Introduction: How to Fix a Squeaky Door
A squeaky door in your home is most often caused by dirty hinges. You could replace the hinges for around $15 per door, or spend around $10 and fix all the doors in your house.
Hinges squeak when there is friction between either the half of the hinge attached to the door and the half attached to the door jam, or between the hinge and the hinge pin. This instructable will only address the latter issue. If the hinge halves are rubbing against each other, it's probably because the top and bottom hinges aren't aligned and you probably are having much bigger problems with your door than just squeaking, like not closing properly.
Step 1: Tools
The tool list is pretty short. You will need:
Step 2: Removal
First we remove the hinge pin. Place the screwdriver under the lip of the top pin head and lightly tap it upwards. If the head of the pin is flush against the hinge, a chisel or putty knife might be needed to expose the lip. Alternatively, the bottom pin head is usually easy to remove and the screw driver can be inserted into the hinge and the pin can then be tapped upwards. Whatever method works, be sure to be careful not to mar the hinge with the screwdriver.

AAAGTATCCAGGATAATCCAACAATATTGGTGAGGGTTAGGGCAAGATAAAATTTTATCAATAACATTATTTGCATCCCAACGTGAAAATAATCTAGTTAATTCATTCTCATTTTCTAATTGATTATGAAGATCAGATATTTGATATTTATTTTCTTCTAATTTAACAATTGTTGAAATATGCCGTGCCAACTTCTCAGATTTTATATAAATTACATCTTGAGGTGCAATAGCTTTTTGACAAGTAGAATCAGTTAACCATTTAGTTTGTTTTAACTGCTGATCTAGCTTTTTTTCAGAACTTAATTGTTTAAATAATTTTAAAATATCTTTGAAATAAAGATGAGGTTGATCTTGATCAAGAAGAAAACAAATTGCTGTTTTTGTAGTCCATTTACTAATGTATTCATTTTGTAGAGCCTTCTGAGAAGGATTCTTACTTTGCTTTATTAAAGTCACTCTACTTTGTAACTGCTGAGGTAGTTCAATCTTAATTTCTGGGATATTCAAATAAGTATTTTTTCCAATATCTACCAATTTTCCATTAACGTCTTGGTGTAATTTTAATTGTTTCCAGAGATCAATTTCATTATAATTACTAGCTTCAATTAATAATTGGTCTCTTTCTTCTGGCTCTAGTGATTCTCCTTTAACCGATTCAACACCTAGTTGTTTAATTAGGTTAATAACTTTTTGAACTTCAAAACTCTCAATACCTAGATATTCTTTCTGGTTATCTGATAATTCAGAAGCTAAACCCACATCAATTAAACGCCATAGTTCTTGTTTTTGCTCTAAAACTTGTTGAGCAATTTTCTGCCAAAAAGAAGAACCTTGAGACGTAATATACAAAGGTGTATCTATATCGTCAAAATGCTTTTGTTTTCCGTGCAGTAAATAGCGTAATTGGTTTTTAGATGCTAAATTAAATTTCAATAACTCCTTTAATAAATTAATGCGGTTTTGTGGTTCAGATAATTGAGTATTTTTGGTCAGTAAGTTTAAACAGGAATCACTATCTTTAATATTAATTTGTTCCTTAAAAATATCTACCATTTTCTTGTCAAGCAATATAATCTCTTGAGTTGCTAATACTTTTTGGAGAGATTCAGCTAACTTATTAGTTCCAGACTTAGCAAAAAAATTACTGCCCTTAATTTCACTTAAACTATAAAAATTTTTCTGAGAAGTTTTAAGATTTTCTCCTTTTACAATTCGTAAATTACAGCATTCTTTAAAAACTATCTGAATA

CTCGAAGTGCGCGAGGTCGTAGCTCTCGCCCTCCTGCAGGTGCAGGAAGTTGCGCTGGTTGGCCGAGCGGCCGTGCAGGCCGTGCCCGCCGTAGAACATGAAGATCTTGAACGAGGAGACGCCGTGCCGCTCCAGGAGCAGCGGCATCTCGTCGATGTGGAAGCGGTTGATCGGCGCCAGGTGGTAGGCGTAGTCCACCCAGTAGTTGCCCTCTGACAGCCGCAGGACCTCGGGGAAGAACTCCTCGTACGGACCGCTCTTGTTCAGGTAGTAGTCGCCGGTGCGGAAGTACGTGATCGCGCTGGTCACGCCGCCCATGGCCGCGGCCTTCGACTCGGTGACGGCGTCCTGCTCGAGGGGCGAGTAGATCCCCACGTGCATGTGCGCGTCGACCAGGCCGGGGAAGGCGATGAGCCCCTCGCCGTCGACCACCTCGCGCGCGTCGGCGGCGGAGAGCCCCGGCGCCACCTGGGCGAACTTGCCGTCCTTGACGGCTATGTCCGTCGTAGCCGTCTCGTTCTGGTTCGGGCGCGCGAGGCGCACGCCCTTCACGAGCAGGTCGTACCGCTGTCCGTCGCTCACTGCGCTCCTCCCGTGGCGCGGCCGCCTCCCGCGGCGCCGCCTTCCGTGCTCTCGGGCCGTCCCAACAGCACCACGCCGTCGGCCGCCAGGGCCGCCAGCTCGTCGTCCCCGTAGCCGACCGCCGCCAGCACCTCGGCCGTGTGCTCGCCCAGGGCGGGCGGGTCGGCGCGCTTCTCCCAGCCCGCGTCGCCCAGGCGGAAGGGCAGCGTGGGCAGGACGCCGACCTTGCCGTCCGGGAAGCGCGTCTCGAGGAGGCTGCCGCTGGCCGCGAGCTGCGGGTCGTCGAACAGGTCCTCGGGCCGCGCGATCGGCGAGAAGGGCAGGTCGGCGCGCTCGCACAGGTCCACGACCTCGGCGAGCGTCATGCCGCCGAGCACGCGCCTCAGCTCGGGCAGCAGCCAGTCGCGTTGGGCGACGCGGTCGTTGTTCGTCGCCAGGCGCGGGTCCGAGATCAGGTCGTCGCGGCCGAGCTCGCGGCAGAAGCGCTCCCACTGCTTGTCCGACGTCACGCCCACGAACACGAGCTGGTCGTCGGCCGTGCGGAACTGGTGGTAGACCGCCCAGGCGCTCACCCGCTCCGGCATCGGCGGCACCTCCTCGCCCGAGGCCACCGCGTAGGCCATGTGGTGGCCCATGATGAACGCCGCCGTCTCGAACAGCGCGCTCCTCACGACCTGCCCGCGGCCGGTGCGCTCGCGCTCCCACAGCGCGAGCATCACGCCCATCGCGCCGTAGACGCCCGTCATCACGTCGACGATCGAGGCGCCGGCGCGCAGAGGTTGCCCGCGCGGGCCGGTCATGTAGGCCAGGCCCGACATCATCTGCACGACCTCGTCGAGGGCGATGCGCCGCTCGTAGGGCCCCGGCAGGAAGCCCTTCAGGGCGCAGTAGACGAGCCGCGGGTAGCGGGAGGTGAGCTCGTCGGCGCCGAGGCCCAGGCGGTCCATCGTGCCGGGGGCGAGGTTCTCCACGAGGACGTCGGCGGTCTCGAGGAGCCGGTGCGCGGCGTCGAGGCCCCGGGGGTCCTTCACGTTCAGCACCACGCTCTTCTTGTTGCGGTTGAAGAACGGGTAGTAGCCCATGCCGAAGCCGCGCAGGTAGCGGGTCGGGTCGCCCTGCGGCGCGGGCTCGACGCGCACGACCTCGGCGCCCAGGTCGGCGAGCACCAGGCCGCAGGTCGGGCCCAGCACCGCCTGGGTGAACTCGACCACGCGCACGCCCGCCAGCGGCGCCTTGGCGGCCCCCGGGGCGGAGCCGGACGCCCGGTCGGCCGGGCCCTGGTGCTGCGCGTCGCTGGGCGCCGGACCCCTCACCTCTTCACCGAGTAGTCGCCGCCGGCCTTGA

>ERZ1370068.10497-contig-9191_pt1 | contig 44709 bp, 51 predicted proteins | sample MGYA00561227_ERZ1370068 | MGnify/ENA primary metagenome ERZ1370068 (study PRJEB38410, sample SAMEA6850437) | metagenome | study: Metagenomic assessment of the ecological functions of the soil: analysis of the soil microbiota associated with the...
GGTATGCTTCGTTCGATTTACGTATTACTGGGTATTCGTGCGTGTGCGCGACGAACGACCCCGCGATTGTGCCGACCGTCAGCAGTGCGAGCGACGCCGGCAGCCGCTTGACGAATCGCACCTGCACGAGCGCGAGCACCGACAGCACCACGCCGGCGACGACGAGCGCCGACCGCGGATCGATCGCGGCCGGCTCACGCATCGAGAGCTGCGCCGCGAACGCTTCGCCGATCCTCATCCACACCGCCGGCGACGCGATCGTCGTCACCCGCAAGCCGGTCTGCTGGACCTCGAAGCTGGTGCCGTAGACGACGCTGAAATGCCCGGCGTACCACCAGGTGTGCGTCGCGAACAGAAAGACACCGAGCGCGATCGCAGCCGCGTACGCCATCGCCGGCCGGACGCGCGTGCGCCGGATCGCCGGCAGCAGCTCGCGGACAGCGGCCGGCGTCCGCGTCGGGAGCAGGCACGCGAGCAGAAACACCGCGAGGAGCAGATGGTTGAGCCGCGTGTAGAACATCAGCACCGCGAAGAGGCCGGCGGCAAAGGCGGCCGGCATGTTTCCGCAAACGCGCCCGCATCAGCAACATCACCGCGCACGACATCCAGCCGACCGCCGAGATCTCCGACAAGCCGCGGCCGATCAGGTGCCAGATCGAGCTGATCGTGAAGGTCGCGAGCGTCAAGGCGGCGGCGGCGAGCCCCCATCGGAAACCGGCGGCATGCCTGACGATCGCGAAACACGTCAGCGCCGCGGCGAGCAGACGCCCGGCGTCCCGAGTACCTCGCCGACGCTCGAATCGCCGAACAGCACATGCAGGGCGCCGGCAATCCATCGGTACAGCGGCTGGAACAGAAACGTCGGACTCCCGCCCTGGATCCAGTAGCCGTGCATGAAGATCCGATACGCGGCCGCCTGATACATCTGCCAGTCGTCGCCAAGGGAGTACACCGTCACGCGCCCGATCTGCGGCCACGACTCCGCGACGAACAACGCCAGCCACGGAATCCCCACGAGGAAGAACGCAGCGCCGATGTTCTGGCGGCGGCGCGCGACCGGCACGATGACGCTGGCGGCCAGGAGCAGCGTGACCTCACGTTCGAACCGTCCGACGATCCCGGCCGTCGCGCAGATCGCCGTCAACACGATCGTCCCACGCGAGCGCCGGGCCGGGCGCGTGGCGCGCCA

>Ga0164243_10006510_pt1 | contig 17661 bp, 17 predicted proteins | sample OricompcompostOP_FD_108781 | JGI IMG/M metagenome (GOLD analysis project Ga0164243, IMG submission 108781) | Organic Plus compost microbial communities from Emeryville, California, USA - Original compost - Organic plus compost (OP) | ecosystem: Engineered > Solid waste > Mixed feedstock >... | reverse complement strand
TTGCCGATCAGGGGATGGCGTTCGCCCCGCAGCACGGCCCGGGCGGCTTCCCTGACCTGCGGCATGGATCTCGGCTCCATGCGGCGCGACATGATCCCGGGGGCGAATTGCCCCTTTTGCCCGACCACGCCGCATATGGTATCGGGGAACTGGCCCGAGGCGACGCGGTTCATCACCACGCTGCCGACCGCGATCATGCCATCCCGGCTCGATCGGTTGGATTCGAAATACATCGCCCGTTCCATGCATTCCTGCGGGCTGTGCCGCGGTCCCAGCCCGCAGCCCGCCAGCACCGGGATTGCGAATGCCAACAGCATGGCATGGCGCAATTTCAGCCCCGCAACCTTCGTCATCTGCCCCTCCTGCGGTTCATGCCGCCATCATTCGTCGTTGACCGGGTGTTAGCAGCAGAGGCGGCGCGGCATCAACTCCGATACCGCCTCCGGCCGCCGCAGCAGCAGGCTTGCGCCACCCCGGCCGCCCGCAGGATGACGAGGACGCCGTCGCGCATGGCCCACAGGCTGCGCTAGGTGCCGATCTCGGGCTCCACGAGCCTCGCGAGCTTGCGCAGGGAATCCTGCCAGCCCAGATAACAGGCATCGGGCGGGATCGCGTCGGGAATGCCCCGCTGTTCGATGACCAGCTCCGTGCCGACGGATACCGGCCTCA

Step 3: Cleaning
Now that the pin is out, you can see how dirty it was. This dirt is what stopped the pin from rotating properly inside the hinge and made it squeak. Now wrap the pin in the steel wool and clear the dirt off. See how much came off? A little soap and water can be used as well, but be sure to let the pins completely dry before going on to the next step.
Step 4: Lubing
Now we relube the pins. Pour a little oil on a paper towel and generously coat the pin. Machine grade oils work best since they penetrate metal well, keep out dirt, and don't break down easily. I use the bar oil for my chainsaw. DO NOT use food grade oil like vegetable oil. And don't even try WD-40, it might be a great product, but it isn't a lubricant.
Step 5: Replacing
After the pins are all cleaned and re-lubed, place them back in the hinges. Tap them back into place with the hammer, but leave a gap big enough to fit your screwdriver into. The gap wont be noticeable, and it'll save you some time if you ever have to take the pins out again.